Shopping for clothes can be an overwhelming affair. Imagine going to the mall and picking out an outfit in which each article of clothing not only influences your style but could save your life.
Such are the stakes when shopping for motorsports safety gear. Throw into the mix acronyms, model names, and safety certifications, and a newcomer has every reason to throw up their hands.
To help demystify the gear-buying process, we’ve assembled a series on safety equipment for beginners, with help from industry expert Chris Emery of The Racers Safety Source.
“We believe in educating the driver to help them make the decision for their budget,” says Emery. “I’m not just here to sell someone the most expensive thing, because that might not be the best fit.”
This series will walk you through the basics for each piece, from helmets to shoes.
Let’s start with your head.
Part 1: Helmets
Before you make any helmet purchase, you should first check to make sure the model is Snell-certified. Named after racer Pete Snell, who lost his life in a 1956 SCCA race, the not-for-profit Snell Foundation develops and certifies helmet-safety standards. The organization tests over 3000 different helmets for disciplines ranging from horseback riding to car racing.
On the motorsports side of things, Snell Standards are updated every five years. You will want to look for a sticker that says “SA” or “Snell,” followed by the year in increments of five. SA2020 (or Snell2020), as of this writing, is the most recent certification year. In 2025, certified helmets will have an SA2025 sticker.
“You need to identify where and how you’ll use your helmet to determine the required rating,” says Emery. “SCCA, NASA, other driving clubs, and track-day groups traditionally require that the helmet is at least within 10 years of the current standard.”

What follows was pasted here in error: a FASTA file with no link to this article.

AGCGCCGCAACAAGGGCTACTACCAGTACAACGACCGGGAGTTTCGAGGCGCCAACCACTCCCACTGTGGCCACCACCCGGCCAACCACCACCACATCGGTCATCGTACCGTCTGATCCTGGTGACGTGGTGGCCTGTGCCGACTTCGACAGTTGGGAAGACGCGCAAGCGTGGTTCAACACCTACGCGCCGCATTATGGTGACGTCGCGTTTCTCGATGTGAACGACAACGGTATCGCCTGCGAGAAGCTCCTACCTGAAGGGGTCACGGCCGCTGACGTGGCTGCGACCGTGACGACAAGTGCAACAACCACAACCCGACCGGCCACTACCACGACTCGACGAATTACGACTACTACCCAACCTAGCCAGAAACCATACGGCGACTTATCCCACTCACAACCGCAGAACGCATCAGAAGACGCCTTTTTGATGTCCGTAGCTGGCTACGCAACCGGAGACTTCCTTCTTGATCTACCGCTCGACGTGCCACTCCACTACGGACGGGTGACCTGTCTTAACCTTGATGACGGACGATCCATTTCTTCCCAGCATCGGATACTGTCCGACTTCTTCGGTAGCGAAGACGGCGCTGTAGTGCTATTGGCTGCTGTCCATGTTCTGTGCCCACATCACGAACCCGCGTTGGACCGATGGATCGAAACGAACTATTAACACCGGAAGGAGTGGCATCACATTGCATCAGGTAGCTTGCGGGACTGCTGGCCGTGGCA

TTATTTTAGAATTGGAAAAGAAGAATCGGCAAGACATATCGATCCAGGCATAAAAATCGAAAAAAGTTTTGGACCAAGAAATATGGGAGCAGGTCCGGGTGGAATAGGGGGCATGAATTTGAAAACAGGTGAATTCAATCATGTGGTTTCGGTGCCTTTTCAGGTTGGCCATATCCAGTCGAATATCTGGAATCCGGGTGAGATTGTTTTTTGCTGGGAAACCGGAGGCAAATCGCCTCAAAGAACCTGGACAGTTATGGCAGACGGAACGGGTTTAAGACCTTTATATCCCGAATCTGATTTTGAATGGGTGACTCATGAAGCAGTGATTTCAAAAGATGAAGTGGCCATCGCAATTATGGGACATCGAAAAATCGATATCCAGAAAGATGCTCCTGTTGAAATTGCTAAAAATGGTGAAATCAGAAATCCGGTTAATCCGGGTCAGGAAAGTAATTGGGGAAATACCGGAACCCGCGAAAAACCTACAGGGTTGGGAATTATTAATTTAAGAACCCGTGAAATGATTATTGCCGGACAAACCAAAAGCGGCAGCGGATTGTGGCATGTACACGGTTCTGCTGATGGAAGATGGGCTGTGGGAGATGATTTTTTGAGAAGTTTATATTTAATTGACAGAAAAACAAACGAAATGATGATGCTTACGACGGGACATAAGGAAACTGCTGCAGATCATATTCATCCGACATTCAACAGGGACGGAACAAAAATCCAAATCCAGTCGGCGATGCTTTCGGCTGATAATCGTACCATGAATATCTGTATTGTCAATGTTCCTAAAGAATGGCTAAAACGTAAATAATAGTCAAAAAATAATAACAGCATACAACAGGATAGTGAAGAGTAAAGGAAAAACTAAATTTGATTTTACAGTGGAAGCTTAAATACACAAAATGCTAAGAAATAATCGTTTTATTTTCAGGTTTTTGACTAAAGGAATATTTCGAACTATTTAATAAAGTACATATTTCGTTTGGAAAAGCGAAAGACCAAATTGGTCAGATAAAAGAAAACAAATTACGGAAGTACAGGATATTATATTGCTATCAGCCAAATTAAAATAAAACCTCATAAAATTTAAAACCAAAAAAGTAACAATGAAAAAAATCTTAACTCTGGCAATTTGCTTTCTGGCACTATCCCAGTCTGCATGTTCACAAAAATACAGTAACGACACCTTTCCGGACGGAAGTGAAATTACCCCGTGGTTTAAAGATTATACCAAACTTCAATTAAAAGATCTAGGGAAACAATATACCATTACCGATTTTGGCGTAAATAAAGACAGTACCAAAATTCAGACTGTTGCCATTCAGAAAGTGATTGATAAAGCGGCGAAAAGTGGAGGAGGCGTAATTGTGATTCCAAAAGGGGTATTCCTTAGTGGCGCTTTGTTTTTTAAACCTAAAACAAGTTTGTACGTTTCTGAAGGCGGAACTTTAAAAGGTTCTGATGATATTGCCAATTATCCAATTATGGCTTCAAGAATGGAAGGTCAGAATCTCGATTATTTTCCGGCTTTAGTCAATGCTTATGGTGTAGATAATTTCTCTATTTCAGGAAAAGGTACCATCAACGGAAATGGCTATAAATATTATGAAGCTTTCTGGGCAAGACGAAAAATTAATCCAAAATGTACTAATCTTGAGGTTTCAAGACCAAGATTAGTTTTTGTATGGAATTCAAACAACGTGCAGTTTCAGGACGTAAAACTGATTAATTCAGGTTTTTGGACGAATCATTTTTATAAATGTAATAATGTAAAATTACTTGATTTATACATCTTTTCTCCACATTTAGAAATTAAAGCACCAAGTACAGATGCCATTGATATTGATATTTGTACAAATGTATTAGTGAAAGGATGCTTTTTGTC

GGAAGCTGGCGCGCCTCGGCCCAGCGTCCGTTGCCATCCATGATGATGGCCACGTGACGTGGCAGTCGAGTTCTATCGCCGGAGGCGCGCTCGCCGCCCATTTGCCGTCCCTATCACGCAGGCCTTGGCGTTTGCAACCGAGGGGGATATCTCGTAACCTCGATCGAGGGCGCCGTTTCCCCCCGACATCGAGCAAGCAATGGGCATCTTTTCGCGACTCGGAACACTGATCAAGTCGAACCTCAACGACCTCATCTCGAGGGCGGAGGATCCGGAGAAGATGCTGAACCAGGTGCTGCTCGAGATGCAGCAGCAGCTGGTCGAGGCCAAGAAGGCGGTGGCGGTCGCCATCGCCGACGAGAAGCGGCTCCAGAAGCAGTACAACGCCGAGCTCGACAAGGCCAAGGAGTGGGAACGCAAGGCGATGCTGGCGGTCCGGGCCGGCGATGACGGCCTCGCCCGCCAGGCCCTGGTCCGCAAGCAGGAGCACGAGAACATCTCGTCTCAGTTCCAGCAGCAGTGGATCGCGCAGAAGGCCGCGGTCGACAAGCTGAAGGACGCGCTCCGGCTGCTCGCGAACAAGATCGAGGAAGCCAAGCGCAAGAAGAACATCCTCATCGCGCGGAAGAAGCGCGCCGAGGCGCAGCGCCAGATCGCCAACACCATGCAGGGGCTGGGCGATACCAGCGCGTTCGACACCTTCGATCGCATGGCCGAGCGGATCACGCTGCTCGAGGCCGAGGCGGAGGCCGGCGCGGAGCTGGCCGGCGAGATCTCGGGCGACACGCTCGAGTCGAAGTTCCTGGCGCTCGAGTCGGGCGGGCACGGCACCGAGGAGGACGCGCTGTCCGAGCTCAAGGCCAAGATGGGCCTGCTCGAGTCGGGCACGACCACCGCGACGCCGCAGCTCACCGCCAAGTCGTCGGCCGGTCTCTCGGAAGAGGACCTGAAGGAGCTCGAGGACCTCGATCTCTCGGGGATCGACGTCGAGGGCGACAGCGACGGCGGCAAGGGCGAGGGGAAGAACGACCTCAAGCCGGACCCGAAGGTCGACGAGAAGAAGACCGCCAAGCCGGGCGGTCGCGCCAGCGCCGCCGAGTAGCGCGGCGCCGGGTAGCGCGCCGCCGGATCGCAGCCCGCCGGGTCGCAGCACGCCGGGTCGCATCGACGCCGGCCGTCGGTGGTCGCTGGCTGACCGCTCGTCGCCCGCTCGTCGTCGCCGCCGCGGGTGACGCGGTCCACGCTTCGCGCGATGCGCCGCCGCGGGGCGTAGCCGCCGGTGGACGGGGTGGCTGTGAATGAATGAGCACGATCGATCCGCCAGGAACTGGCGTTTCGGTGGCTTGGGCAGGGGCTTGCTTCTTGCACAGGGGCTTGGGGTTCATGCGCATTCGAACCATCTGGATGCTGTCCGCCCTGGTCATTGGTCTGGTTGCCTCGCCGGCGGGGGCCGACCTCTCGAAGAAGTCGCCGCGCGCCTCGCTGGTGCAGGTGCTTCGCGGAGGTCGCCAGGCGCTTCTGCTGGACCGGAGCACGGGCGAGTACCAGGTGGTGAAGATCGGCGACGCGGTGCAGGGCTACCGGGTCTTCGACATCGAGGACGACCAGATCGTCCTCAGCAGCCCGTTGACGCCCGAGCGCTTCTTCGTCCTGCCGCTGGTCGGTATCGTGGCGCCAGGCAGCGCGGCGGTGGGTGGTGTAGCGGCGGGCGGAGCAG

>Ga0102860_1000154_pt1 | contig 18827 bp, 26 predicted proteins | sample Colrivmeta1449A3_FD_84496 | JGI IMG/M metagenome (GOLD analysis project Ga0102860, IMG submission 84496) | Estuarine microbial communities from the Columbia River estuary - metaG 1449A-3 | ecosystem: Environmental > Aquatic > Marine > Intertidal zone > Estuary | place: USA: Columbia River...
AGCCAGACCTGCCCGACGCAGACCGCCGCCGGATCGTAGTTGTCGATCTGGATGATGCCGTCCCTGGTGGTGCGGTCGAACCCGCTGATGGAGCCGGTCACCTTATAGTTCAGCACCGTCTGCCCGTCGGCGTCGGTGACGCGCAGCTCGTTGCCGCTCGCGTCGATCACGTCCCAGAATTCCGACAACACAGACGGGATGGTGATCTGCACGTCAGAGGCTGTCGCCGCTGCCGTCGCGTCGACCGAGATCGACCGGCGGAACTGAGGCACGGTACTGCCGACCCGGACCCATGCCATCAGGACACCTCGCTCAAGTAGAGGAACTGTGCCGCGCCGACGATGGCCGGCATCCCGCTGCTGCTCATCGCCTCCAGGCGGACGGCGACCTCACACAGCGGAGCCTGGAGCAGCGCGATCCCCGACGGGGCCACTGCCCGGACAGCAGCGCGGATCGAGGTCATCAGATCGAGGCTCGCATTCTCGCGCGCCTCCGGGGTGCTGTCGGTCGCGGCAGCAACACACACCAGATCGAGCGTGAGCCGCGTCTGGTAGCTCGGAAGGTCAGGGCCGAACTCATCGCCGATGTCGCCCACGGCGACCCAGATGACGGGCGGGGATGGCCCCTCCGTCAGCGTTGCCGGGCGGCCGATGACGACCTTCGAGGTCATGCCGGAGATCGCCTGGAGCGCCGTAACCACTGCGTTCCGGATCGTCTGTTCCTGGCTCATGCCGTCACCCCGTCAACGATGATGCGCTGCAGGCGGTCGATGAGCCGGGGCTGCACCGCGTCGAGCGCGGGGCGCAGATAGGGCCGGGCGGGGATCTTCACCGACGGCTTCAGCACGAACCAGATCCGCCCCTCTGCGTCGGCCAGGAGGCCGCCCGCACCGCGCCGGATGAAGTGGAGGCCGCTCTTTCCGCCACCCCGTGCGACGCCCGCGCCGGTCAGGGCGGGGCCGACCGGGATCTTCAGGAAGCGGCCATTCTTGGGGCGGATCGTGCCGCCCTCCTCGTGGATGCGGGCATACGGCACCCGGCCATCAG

Karters, you will want to look for a “K2020.” Fire protection is the biggest difference between karting and car-racing helmets. You can use an SA2020 for karting, but don’t ever use an K2020 in your car.
“I’ve seen people do something similar when they rush out and buy motorcycle helmets for high-performance driving at a track day or high-performance driver education [HPDE] course,” says Emery. “Car helmets are rated for impact and fire protection; motorcycle helmets are not.”
The next thing to examine is fit.
Like shoe companies, each helmet manufacturer tends to have a trademark fit. Stilo and Arai, for example, favor heads that are more oval-shaped due to the shape of their liner (the layer within the hard shell). Bell and Impact models tend to sit on the crown of the head, with rounder liners.
Of course, fit will vary within a single manufacturer’s range, and the differences between models can be minimized by swapping out different pads with varying thickness.
Higher-end helmets typically fit better. When building lower-quality models, a manufacturer may only send a couple shells to be certified by Snell, accommodating small to extra-large sizes by changing only the thickness of the padding inside the approved shell. On the flip side, a company like Arai will, most often, submit a shell to become certified with a correlating liner and matching pads.
When shopping, you’ll also want to be mindful of weight. Budget helmets tend to be heavier; lighter-weight materials, like carbon-fiber, push you further up the price bracket. Additional weight from more affordable composites could cause fatigue.
“If you don’t often go out and race, you might be lacking neck muscles or a strong core,” says Emery. “Even the g-forces from your street car on track will strain your neck.”
You’ll also want to consider the size of your helmet’s eye ports. Helmets like the Bell HP77 and the Arai GP7 are traditionally used by open-cockpit racers because they have smaller eye ports. Helmets like the Bell M8 and the Arai GP5W have larger eye ports for better visibility.
Helmets don’t last forever. That said, if you take care of them, they can last years. “It really depends how often you’re using it. Sweat and oils will breakdown pads or just make them stink,” says Emery. “If you can get three to five years out of your helmet, you’re doing a good job.”
Within that time, there will be another Snell certification year. Hello, SA2025.
Join us next time as we discuss driving suits.